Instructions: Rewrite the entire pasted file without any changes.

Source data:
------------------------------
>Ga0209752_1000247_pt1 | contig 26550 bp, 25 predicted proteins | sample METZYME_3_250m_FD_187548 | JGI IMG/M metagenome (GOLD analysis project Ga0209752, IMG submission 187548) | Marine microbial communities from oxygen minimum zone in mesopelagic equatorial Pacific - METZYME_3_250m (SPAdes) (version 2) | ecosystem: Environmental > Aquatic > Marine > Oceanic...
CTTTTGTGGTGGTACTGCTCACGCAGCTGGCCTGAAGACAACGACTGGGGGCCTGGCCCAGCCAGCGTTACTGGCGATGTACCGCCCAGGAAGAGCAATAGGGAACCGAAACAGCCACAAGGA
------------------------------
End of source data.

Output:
>Ga0209752_1000247_pt1 | contig 26550 bp, 25 predicted proteins | sample METZYME_3_250m_FD_187548 | JGI IMG/M metagenome (GOLD analysis project Ga0209752, IMG submission 187548) | Marine microbial communities from oxygen minimum zone in mesopelagic equatorial Pacific - METZYME_3_250m (SPAdes) (version 2) | ecosystem: Environmental > Aquatic > Marine > Oceanic...
CTTTTGTGGTGGTACTGCTCACGCAGCTGGCCTGAAGACAACGACTGGGGGCCTGGCCCAGCCAGCGTTACTGGCGATGTACCGCCCAGGAAGAGCAATAGGGAACCGAAACAGCCACAAGGA